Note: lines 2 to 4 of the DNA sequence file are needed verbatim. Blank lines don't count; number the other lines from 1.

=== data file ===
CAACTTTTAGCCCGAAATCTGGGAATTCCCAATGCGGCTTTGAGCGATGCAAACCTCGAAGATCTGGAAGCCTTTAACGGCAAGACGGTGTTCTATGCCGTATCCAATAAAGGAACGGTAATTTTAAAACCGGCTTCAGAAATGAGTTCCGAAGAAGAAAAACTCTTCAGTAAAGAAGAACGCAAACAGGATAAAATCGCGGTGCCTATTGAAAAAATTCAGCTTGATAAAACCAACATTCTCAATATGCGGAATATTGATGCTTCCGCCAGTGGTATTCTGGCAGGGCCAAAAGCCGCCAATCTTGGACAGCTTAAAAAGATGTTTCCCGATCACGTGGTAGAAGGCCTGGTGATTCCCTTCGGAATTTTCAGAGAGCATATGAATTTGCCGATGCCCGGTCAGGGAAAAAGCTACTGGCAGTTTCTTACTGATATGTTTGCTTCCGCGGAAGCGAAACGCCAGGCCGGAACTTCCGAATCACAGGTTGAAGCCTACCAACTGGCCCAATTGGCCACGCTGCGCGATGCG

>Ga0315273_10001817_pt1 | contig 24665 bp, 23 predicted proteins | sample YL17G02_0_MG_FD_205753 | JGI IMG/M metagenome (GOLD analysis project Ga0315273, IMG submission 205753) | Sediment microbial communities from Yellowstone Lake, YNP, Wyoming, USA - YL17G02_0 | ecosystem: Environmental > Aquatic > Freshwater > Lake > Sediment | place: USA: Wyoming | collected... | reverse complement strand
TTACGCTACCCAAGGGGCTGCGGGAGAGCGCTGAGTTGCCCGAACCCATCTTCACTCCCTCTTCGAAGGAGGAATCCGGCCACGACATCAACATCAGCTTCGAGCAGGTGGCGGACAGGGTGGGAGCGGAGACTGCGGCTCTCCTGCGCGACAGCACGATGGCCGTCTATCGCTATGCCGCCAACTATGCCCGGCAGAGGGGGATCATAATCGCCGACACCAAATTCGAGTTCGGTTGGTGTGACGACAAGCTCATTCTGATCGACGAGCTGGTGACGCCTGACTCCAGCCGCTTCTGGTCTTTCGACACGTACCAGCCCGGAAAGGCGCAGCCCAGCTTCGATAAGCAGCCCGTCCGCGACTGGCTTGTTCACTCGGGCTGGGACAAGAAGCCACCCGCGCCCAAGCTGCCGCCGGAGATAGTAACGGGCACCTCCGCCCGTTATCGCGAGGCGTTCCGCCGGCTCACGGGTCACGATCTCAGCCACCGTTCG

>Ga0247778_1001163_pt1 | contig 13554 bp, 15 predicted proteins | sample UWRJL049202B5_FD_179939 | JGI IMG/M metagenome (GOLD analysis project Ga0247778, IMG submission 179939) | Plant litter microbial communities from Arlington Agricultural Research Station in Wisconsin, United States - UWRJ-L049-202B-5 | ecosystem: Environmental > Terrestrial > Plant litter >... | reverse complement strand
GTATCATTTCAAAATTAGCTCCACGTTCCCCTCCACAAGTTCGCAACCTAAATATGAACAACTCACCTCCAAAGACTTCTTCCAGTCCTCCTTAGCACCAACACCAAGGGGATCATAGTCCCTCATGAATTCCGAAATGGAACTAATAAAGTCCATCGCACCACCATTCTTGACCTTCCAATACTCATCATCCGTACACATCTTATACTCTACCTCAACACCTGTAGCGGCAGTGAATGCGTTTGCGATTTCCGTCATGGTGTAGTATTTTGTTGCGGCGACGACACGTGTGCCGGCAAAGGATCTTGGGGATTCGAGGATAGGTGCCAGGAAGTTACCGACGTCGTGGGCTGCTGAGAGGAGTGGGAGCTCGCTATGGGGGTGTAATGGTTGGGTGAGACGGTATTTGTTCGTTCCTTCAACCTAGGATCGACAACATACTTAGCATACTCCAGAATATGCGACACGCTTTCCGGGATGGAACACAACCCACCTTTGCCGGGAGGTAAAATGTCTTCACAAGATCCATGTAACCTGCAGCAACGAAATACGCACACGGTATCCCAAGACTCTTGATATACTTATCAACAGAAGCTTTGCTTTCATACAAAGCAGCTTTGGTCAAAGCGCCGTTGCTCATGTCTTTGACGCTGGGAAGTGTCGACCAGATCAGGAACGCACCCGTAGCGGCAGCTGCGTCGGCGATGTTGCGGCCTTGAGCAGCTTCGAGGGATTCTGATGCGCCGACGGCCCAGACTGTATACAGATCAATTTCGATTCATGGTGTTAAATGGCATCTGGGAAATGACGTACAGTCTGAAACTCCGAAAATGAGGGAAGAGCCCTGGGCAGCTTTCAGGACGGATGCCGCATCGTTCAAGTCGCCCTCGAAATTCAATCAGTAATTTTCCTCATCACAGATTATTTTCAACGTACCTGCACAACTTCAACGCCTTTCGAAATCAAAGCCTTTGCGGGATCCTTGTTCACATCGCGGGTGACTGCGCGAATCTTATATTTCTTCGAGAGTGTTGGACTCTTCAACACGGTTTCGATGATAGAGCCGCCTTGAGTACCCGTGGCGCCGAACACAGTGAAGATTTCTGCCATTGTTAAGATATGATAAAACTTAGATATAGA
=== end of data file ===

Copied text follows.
>Ga0315273_10001817_pt1 | contig 24665 bp, 23 predicted proteins | sample YL17G02_0_MG_FD_205753 | JGI IMG/M metagenome (GOLD analysis project Ga0315273, IMG submission 205753) | Sediment microbial communities from Yellowstone Lake, YNP, Wyoming, USA - YL17G02_0 | ecosystem: Environmental > Aquatic > Freshwater > Lake > Sediment | place: USA: Wyoming | collected... | reverse complement strand
TTACGCTACCCAAGGGGCTGCGGGAGAGCGCTGAGTTGCCCGAACCCATCTTCACTCCCTCTTCGAAGGAGGAATCCGGCCACGACATCAACATCAGCTTCGAGCAGGTGGCGGACAGGGTGGGAGCGGAGACTGCGGCTCTCCTGCGCGACAGCACGATGGCCGTCTATCGCTATGCCGCCAACTATGCCCGGCAGAGGGGGATCATAATCGCCGACACCAAATTCGAGTTCGGTTGGTGTGACGACAAGCTCATTCTGATCGACGAGCTGGTGACGCCTGACTCCAGCCGCTTCTGGTCTTTCGACACGTACCAGCCCGGAAAGGCGCAGCCCAGCTTCGATAAGCAGCCCGTCCGCGACTGGCTTGTTCACTCGGGCTGGGACAAGAAGCCACCCGCGCCCAAGCTGCCGCCGGAGATAGTAACGGGCACCTCCGCCCGTTATCGCGAGGCGTTCCGCCGGCTCACGGGTCACGATCTCAGCCACCGTTCG

>Ga0247778_1001163_pt1 | contig 13554 bp, 15 predicted proteins | sample UWRJL049202B5_FD_179939 | JGI IMG/M metagenome (GOLD analysis project Ga0247778, IMG submission 179939) | Plant litter microbial communities from Arlington Agricultural Research Station in Wisconsin, United States - UWRJ-L049-202B-5 | ecosystem: Environmental > Terrestrial > Plant litter >... | reverse complement strand